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Kühn-Popp, N.; Kristen, S.; Paulus, M.; Meinhardt, J.; Sodian, B. (2016): Left hemisphere EEG coherence in infancy predicts infant declarative pointing and preschool epistemic language. In: Social Neuroscience, Vol. 11, No. 1: pp. 49-59
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Abstract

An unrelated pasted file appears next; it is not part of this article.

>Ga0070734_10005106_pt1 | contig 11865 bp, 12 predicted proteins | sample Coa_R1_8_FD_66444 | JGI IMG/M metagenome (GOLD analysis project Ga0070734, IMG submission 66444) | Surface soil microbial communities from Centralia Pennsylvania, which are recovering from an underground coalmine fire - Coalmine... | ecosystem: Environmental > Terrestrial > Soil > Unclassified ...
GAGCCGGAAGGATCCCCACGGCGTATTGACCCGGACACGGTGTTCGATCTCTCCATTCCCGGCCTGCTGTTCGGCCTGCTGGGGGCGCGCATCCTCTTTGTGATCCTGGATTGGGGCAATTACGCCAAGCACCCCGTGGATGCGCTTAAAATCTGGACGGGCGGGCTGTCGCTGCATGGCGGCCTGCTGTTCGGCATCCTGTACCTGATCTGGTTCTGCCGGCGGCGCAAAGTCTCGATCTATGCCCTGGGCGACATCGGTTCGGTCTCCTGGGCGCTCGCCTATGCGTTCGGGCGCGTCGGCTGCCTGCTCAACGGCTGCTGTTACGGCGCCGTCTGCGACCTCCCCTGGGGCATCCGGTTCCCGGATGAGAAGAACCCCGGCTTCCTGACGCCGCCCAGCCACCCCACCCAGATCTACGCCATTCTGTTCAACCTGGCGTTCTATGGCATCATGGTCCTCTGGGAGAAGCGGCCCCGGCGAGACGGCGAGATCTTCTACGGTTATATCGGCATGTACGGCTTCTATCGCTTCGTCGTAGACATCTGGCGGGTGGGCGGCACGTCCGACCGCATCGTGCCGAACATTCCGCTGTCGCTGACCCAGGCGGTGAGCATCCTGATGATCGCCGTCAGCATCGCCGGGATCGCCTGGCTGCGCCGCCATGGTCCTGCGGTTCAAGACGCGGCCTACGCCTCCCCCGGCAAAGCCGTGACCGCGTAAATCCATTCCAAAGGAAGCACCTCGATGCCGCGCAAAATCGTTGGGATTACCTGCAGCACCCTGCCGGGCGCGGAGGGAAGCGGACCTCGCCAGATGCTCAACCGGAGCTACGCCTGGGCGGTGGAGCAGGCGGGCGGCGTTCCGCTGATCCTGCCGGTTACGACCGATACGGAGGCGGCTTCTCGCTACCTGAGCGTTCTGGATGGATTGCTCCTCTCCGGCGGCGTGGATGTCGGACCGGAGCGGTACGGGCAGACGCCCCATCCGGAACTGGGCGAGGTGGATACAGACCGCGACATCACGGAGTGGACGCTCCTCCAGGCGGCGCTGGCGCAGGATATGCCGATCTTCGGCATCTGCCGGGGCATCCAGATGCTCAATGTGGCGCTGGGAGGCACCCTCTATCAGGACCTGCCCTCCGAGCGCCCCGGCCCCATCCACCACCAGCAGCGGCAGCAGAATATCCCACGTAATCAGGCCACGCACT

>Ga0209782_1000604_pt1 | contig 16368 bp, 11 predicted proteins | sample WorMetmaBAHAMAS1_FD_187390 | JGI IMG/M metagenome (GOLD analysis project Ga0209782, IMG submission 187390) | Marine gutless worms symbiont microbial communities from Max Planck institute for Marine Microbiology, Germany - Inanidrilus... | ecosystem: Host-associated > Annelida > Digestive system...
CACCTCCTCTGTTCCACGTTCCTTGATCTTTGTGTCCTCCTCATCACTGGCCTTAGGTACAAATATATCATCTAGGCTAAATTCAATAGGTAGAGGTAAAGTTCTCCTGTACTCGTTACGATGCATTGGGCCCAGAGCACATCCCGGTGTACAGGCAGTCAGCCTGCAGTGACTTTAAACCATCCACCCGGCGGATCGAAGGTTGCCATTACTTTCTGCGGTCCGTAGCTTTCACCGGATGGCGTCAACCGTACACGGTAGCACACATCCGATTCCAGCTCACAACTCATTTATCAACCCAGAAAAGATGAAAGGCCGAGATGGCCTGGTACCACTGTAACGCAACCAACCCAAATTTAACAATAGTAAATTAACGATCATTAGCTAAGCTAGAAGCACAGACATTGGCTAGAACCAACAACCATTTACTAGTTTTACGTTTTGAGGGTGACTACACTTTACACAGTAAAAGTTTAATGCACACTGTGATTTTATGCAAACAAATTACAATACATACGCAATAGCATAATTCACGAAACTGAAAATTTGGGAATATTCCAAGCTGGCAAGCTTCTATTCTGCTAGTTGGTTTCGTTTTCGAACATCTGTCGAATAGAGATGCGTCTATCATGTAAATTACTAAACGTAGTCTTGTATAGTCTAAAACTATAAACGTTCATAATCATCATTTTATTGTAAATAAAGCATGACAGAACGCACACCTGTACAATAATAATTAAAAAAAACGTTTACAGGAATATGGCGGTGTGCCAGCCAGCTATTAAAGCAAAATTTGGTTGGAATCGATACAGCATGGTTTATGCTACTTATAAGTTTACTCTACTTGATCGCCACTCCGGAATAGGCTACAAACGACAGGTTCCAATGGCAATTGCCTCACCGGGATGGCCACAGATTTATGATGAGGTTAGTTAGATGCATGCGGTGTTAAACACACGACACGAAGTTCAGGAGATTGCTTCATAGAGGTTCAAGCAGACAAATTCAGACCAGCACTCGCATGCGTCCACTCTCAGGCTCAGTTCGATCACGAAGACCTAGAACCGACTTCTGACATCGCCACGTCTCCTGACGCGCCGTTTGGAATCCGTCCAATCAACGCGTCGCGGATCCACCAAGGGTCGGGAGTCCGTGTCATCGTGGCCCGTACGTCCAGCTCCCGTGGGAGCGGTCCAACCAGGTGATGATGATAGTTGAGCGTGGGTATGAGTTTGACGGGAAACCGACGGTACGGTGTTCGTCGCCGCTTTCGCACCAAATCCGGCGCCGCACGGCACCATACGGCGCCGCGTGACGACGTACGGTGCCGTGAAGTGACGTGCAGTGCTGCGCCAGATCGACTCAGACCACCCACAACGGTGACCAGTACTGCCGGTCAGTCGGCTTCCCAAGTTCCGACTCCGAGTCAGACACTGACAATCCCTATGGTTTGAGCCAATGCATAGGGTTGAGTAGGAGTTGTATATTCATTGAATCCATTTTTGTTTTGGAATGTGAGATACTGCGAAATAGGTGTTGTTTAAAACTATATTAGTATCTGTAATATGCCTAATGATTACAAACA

Pointing plays a central role in preverbal communication. While imperative pointing aims at influencing another person's behavior, declarative gestures serve to convey epistemic information and to share interest in an object. Further, the latter are hypothesized to be a precursor ability of epistemic language. So far, little is known about their underlying brain maturation processes. Therefore, the present study investigated the relation between brain maturation processes and the production of imperative and declarative motives as well as epistemic language in N=32 infants. EEG coherence scores were measured at 14months, imperative and declarative point production at 15months and epistemic language at 48months. Results of correlational analyses suggest distinct behavioral and neural patterns for imperative and declarative pointing, with declarative pointing being associated with the maturation of the left hemisphere. Further, EEG coherence measures of the left hemisphere at 14months and declarative pointing at 15months are related to individual differences in epistemic language skills at 48months, independently of child IQ. In regression analyses, coherence measures of the left hemisphere prove to be the most important predictor of epistemic language skills. Thus, neural processes of the left hemisphere seem particularly relevant to social communication.